Rachel’s Challenge won’t solve our problems

Junior Lamia Abukhadra, Student Writer

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In January, Rachel’s Challenge called our entire school to assembly. During assembly, we were told about how great a girl living in the suburbs of Colorado was, and how kindness and self affirmation would help us eliminate the problems in our school. While Rachel’s Challenge presents a good message about the importance of kindness, believing in oneself, and anti-bullying, the presentation and the solutions provided to create a more welcoming community were alienating and unrealistic to the issues South deals with.

After Rachel Scott was shot and killed during the Columbine massacre, Rachel’s Challenge, an anti-bullying organisation, was founded with the help of her father. Rachel’s father has also released a number of books and DVD’s in which he is quoted calling Rachel “a Christian martyr”. The video South students watched also indirectly martyred Rachel. For an hour and a half, we listened to Rachel’s friends, family, and a representative from the organization talk about how wonderful Rachel was and what an impact she had and still has on everyone. She was praised for her ability to include people, be herself, and believe that she was going to be something special. We were encouraged to be like Rachel, because she changed her friends’ lives and is now affecting schools across the country with the organization going under her name. She was also compared to Anne Frank, a Jewish martyr who died during the Holocaust, and coincidentally kept a diary just like Rachel. Next, Martin Luther King and Rachel were compared because in the organization’s view their legacies and movements have equally touched people’s lives.

Think about it. Before Rachel died, she was an ordinary high school student. She recognized the power of kindness, but wasn’t able to leverage it to a great extent. During the presentation, nothing was mentioned about her community involvement to actually start the movement she so believed in before her death. The presentation trivialized the hard work of active students that results in tangible community changes such as: composting, community meetings, education about culture, and more. These active community changes don’t just grow from kindness, they grow from hard work, communication, planning, and people overcoming differences such as race, gender, or culture. Rachel’s community changes happened after she died, so why are we martyring a girl who did less than what our diverse student leaders already do at South? Once again, a media source has put another white kid on a pedestal for entertaining thoughts of kindness. Thoughts that many of us, regardless of who we are,  embrace regularly, and act upon with humility, and expect nothing in return. The message was very white centric. She was white, the high school she attended was largely white, the people she actually affected were white, and the suburb in which they all lived is rich and white. Is Rachel’s story and experiences really impact and resonate with the diverse student body at South if they can’t identify with it?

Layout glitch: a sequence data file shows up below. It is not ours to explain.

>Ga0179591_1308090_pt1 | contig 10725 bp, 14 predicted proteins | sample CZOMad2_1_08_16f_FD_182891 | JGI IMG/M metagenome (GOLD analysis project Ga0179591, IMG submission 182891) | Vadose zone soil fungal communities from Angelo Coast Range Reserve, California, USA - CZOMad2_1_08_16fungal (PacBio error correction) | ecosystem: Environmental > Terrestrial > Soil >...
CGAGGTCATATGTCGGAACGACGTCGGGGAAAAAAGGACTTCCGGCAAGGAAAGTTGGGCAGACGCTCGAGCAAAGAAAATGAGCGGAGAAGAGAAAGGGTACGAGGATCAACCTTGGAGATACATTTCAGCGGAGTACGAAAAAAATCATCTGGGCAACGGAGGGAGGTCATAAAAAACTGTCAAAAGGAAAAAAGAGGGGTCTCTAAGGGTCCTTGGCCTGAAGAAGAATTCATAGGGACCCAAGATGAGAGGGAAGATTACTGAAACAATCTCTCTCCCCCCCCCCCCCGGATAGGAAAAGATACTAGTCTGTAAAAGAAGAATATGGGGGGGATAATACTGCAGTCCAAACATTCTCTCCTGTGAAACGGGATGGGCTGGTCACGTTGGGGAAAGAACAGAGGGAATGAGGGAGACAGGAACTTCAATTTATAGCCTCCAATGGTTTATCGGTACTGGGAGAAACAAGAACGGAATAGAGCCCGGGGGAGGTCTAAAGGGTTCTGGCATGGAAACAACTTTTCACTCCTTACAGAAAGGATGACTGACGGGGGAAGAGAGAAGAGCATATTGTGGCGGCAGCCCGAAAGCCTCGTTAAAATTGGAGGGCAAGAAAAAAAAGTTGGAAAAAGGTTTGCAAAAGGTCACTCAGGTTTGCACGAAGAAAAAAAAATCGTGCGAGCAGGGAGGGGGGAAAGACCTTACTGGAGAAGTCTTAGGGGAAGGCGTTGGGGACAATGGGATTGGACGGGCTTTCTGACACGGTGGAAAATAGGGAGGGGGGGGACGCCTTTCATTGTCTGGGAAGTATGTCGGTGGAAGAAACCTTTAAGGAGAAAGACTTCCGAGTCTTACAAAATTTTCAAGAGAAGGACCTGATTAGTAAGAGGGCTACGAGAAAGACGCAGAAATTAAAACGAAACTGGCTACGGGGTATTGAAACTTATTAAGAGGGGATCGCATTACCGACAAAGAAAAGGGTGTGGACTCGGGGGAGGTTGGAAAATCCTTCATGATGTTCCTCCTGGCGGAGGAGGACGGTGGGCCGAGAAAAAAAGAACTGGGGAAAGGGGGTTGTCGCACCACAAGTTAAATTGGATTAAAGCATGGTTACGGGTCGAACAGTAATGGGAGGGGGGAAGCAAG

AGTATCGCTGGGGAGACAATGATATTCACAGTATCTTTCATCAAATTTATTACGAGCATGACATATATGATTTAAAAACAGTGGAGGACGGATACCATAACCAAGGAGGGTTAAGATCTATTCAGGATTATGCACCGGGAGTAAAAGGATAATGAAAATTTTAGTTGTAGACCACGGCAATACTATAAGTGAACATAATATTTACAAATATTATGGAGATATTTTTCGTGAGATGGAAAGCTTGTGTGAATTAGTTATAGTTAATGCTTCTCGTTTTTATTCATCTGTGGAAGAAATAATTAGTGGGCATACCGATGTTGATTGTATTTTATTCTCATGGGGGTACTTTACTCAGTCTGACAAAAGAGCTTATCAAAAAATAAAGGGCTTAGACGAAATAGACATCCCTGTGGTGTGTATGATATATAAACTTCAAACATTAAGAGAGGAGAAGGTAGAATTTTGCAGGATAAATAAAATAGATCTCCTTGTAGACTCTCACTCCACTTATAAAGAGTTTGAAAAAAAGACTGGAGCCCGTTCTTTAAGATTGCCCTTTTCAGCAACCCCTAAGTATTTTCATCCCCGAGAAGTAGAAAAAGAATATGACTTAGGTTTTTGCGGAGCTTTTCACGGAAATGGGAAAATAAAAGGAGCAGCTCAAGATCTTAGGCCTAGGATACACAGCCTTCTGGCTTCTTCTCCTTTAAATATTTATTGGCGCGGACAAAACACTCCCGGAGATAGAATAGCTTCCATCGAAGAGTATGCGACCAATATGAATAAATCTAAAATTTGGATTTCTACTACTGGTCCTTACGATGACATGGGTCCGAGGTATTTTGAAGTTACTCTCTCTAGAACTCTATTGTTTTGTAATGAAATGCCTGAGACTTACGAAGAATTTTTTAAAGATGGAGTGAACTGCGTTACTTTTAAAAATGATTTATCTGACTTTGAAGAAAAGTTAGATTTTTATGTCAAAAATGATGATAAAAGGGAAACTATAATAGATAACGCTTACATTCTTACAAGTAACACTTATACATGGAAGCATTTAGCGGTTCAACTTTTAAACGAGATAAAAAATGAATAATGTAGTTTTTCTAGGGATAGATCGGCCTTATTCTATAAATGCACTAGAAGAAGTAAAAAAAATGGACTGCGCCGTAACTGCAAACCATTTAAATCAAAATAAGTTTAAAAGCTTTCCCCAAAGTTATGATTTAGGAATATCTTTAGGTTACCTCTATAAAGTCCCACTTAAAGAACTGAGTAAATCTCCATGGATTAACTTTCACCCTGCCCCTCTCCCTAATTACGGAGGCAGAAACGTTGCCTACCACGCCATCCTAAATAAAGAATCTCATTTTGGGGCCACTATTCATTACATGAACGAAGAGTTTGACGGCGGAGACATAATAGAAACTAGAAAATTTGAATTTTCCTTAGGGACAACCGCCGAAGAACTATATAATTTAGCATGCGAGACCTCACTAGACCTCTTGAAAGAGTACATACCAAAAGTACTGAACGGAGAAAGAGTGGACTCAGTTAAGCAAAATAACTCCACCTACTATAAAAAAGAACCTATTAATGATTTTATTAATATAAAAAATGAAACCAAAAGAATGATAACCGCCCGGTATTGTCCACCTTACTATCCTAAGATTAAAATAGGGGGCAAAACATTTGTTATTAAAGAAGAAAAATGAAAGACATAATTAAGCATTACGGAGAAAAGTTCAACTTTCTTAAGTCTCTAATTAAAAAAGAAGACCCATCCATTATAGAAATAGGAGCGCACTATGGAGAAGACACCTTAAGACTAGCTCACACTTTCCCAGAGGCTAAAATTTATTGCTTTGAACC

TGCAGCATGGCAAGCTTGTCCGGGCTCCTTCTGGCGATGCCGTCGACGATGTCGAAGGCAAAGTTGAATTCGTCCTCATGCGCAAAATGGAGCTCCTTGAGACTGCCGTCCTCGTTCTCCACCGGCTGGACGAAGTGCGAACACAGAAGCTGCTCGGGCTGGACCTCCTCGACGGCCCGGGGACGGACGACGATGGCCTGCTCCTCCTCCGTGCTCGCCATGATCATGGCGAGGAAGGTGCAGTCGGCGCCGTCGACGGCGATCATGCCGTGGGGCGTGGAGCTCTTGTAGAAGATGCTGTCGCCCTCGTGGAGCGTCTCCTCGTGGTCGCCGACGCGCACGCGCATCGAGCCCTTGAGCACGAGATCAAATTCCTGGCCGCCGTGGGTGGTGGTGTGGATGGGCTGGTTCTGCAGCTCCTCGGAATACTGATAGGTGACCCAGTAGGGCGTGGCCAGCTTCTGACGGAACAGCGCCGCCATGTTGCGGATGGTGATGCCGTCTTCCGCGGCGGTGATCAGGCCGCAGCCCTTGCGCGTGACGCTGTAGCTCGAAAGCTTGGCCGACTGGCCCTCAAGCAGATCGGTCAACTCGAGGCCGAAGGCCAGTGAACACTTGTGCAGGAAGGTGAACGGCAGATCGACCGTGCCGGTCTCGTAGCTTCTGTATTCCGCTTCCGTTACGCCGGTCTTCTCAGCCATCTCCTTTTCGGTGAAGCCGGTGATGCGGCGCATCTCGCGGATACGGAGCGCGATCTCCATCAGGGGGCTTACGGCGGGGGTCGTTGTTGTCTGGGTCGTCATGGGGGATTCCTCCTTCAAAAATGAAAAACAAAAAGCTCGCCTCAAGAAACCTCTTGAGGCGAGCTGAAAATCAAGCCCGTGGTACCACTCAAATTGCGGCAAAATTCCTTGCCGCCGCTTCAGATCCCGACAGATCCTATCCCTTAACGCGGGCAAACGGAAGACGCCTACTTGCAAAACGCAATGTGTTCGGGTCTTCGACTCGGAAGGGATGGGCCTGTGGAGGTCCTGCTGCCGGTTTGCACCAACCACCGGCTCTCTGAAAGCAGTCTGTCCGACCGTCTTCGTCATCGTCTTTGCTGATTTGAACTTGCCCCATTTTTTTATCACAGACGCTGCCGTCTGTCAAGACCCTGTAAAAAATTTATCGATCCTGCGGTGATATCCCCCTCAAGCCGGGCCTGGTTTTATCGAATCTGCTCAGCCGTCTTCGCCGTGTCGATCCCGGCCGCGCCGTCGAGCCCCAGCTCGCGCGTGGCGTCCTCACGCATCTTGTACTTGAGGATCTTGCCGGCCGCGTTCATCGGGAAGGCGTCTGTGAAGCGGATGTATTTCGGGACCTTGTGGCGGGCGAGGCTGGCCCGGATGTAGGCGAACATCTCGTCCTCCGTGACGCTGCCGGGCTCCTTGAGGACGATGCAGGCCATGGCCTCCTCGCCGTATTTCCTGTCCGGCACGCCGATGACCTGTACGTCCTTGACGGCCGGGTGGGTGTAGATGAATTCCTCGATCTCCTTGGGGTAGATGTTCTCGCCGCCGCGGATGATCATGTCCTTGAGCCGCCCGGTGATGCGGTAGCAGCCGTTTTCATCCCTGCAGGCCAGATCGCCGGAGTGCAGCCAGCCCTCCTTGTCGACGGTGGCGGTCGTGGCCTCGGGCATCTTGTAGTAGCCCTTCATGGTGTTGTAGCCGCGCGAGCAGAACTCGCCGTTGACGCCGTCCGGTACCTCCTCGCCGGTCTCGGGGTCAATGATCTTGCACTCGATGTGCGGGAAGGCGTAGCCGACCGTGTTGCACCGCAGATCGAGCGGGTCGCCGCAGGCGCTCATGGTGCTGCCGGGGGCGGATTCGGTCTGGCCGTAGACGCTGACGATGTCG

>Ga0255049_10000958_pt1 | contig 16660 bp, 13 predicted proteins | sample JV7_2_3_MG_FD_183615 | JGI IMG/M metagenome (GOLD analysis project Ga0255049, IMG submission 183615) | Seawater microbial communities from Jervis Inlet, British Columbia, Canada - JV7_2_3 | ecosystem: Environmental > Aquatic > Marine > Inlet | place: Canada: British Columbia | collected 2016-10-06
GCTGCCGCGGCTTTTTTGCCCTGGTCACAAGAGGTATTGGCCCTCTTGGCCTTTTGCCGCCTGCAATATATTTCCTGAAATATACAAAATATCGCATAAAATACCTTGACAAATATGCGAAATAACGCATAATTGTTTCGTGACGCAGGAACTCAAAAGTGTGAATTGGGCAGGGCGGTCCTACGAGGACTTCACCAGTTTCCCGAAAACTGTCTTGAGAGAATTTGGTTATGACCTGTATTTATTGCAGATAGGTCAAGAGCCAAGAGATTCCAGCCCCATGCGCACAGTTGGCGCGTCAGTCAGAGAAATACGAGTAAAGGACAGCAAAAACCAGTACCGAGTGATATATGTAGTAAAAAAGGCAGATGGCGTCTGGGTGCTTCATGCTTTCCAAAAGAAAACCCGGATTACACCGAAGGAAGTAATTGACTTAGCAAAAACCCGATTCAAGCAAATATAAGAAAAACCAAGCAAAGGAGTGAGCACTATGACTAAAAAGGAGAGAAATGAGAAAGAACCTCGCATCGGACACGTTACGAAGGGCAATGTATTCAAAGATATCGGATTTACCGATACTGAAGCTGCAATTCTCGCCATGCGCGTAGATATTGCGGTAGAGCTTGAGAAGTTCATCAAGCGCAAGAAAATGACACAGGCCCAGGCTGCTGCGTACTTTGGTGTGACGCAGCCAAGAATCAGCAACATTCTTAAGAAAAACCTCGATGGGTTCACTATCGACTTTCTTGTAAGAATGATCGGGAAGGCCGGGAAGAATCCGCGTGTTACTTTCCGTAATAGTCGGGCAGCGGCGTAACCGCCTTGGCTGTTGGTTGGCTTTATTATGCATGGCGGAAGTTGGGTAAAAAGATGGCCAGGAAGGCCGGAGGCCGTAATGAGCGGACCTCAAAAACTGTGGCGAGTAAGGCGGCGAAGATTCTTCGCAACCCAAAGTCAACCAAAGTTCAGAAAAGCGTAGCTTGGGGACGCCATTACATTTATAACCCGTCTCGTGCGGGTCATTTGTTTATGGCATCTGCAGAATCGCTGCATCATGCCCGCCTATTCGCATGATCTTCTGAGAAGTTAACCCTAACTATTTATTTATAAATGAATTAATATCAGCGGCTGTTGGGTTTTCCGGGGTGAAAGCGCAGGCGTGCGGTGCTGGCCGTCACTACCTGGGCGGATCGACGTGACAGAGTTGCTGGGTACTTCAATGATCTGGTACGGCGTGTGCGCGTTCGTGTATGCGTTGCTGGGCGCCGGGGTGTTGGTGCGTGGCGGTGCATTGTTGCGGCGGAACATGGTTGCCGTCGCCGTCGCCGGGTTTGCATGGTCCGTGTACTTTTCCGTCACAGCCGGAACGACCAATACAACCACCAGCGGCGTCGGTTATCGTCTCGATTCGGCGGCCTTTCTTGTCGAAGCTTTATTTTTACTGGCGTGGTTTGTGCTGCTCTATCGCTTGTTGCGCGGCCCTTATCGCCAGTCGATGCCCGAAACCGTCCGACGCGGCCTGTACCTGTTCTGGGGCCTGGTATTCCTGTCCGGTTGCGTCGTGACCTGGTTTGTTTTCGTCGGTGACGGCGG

South’s diverse student body has recently been struggling with racial and cultural tensions. A lot of students feel like there has been a lack of cultural understanding and education in our community. Rachel’s Challenge tells students that if you’re really nice and you believe in your hopes and dreams that you can achieve anything and fix the social problems at school. These are not proper tools that students should use to help tackle and talk about the social issues in our school. Dialogue, education about others, and student motivated movements to alleviate tension and change our community are the tools South needs. An outside organization who doesn’t understand the social makeup of our school that creates naive pep-fests or has students make paper chains to symbolize bonding are short term band-aid solutions that aren’t going to make a lasting effect in the community. South needs to actually bond by sitting down and confronting the issues we are dealing with and work together to come up with long term solutions. Kindness will help, but kindness alone will not solve our problems.

If Rachel’s Challenge was truly effective and its message was truly heard after such a “powerful” assembly, why did South have a violent display of cultural tension a month after the program was introduced into our school? Shouldn’t their message of kindness have prevented the outbreak?

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